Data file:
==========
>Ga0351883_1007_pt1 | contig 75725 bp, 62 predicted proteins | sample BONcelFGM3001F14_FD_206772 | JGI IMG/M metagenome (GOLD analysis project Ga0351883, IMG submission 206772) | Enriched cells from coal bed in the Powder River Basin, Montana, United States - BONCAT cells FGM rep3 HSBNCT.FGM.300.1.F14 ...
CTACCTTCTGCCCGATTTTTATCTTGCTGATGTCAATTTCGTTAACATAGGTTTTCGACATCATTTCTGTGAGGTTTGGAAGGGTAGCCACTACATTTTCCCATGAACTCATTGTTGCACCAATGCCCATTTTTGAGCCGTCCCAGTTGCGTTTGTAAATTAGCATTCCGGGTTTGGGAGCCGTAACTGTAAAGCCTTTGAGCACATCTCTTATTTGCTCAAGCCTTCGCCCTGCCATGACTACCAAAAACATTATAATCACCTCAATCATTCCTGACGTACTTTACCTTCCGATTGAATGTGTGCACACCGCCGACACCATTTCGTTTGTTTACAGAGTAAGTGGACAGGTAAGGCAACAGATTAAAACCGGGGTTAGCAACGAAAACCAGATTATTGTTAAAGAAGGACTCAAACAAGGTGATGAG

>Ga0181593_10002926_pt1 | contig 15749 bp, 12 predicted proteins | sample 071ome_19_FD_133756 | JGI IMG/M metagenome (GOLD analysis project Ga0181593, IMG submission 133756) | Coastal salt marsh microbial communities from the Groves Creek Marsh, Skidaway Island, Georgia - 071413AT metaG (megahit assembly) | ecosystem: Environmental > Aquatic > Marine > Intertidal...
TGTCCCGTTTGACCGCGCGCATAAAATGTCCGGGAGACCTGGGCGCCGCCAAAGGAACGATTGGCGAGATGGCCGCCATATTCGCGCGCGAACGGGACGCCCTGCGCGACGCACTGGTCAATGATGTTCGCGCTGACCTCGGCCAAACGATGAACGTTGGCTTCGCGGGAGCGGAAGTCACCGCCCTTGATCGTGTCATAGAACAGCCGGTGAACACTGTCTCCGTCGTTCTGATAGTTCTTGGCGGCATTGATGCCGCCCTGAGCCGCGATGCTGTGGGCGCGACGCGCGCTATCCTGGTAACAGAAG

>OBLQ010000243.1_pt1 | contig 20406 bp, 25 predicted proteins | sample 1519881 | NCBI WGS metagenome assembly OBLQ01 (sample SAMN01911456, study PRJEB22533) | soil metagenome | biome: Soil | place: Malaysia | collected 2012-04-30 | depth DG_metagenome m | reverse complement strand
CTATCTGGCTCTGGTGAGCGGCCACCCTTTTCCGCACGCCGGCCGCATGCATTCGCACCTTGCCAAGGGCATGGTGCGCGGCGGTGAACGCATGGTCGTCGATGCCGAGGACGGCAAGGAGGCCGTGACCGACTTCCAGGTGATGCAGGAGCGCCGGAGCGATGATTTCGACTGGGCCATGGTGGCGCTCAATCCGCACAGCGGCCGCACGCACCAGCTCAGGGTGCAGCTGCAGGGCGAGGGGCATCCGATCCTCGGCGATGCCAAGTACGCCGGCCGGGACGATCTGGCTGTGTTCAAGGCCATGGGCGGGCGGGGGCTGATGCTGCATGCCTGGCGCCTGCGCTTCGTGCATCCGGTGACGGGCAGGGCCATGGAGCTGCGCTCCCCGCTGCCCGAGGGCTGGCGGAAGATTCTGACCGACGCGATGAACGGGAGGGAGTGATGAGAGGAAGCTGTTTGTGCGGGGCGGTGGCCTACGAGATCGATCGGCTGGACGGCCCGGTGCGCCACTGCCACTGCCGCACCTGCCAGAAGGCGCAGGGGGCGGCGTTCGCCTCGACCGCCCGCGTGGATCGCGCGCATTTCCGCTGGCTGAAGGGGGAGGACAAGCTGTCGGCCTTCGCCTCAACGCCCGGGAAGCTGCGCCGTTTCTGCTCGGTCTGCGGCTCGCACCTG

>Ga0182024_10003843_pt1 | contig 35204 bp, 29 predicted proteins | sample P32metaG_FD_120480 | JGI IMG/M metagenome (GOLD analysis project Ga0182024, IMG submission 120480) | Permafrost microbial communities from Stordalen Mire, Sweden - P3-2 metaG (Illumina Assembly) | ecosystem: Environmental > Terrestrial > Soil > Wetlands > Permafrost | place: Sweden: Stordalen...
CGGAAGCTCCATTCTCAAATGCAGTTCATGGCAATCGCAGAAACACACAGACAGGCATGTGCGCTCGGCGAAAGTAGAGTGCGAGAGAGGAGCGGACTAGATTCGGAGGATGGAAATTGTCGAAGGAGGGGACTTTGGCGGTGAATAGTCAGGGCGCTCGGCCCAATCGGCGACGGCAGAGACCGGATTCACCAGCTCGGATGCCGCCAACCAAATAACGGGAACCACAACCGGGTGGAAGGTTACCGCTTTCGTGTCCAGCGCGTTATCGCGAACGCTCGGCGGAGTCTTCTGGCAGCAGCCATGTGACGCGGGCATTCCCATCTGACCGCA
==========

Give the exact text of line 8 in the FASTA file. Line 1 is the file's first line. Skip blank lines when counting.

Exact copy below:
CGGAAGCTCCATTCTCAAATGCAGTTCATGGCAATCGCAGAAACACACAGACAGGCATGTGCGCTCGGCGAAAGTAGAGTGCGAGAGAGGAGCGGACTAGATTCGGAGGATGGAAATTGTCGAAGGAGGGGACTTTGGCGGTGAATAGTCAGGGCGCTCGGCCCAATCGGCGACGGCAGAGACCGGATTCACCAGCTCGGATGCCGCCAACCAAATAACGGGAACCACAACCGGGTGGAAGGTTACCGCTTTCGTGTCCAGCGCGTTATCGCGAACGCTCGGCGGAGTCTTCTGGCAGCAGCCATGTGACGCGGGCATTCCCATCTGACCGCA